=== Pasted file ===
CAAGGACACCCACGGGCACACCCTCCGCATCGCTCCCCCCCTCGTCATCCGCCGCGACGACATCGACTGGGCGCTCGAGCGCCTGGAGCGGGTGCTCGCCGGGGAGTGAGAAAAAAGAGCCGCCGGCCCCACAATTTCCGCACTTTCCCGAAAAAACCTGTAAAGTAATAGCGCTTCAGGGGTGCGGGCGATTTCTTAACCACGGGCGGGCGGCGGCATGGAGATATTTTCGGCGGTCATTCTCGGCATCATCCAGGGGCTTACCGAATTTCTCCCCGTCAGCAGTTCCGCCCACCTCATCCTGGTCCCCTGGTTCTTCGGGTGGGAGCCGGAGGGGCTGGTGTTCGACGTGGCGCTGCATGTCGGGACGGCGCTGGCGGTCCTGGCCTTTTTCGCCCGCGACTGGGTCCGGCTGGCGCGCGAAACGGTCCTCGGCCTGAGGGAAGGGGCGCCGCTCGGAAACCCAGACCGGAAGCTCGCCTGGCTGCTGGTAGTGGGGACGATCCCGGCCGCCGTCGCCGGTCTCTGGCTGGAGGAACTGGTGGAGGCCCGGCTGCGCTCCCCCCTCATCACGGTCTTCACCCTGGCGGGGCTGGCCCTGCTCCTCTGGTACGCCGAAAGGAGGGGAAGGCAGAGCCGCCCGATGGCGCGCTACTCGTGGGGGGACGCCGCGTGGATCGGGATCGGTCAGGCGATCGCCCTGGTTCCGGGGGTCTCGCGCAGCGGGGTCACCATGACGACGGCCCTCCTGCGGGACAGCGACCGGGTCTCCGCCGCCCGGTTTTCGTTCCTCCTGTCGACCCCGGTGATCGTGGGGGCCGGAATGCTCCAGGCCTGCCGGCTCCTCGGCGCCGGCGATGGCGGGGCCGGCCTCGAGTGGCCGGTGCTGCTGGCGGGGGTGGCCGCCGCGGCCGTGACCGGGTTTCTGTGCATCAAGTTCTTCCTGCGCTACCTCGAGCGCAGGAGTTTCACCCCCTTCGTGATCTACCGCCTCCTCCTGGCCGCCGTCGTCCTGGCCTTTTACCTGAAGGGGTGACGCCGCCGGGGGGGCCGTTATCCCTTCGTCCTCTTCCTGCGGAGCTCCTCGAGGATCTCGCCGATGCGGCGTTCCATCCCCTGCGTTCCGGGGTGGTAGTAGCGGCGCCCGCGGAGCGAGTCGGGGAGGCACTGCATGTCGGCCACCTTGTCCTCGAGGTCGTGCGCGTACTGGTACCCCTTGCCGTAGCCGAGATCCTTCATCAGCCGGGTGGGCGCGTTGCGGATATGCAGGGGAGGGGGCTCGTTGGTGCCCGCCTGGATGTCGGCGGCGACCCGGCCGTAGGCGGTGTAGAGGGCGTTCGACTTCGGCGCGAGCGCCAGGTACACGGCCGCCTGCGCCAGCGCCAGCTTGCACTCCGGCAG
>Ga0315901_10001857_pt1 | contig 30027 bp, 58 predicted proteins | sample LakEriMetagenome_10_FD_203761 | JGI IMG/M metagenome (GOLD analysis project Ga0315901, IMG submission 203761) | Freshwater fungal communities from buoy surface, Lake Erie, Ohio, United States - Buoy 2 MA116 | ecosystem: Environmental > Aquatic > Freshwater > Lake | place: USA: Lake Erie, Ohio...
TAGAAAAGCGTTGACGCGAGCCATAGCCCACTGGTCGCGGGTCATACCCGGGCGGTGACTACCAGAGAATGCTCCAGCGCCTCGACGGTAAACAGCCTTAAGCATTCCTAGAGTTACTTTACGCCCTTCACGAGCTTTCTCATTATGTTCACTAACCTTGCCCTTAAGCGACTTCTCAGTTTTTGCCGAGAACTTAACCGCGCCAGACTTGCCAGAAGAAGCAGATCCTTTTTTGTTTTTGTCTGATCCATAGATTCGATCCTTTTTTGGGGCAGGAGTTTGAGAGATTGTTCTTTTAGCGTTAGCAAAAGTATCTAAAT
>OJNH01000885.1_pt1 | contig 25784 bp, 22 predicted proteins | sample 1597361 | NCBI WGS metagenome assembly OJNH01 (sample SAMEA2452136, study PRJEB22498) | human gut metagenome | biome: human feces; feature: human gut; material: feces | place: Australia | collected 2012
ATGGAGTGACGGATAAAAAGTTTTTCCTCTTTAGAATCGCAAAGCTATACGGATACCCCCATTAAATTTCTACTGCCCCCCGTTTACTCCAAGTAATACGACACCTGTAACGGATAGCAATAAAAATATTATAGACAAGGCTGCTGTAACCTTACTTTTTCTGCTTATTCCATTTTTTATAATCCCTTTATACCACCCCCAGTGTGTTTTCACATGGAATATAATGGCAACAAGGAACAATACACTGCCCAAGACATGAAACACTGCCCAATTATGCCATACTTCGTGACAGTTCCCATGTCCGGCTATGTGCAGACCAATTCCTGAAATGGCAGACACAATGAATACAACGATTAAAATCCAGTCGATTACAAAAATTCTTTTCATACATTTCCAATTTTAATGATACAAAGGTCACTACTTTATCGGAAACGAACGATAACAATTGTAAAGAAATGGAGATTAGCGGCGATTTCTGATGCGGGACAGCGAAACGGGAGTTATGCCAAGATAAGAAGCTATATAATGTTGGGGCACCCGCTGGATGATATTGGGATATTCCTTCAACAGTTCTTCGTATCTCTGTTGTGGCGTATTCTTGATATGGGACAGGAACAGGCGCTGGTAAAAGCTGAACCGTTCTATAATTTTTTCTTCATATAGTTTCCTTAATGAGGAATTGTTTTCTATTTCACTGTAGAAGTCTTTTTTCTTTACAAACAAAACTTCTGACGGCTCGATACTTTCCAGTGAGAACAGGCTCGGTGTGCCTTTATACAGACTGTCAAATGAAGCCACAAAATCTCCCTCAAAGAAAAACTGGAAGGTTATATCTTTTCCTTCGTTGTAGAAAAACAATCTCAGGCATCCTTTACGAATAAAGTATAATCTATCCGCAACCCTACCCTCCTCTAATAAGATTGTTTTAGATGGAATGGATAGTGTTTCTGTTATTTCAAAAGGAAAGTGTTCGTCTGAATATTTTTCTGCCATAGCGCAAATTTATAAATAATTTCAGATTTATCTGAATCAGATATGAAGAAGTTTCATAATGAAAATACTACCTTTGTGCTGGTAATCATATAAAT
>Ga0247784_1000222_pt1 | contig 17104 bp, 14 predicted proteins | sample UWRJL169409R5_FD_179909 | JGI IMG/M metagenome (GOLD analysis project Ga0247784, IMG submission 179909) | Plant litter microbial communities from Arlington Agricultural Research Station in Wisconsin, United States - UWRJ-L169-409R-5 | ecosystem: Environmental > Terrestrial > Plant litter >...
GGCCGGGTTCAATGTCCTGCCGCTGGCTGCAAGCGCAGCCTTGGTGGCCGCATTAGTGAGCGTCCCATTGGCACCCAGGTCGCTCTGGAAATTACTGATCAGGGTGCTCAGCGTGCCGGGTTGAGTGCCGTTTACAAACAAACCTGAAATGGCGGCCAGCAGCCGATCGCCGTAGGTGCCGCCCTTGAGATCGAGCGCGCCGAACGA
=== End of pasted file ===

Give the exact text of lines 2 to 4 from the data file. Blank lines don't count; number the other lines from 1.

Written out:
>Ga0315901_10001857_pt1 | contig 30027 bp, 58 predicted proteins | sample LakEriMetagenome_10_FD_203761 | JGI IMG/M metagenome (GOLD analysis project Ga0315901, IMG submission 203761) | Freshwater fungal communities from buoy surface, Lake Erie, Ohio, United States - Buoy 2 MA116 | ecosystem: Environmental > Aquatic > Freshwater > Lake | place: USA: Lake Erie, Ohio...
TAGAAAAGCGTTGACGCGAGCCATAGCCCACTGGTCGCGGGTCATACCCGGGCGGTGACTACCAGAGAATGCTCCAGCGCCTCGACGGTAAACAGCCTTAAGCATTCCTAGAGTTACTTTACGCCCTTCACGAGCTTTCTCATTATGTTCACTAACCTTGCCCTTAAGCGACTTCTCAGTTTTTGCCGAGAACTTAACCGCGCCAGACTTGCCAGAAGAAGCAGATCCTTTTTTGTTTTTGTCTGATCCATAGATTCGATCCTTTTTTGGGGCAGGAGTTTGAGAGATTGTTCTTTTAGCGTTAGCAAAAGTATCTAAAT
>OJNH01000885.1_pt1 | contig 25784 bp, 22 predicted proteins | sample 1597361 | NCBI WGS metagenome assembly OJNH01 (sample SAMEA2452136, study PRJEB22498) | human gut metagenome | biome: human feces; feature: human gut; material: feces | place: Australia | collected 2012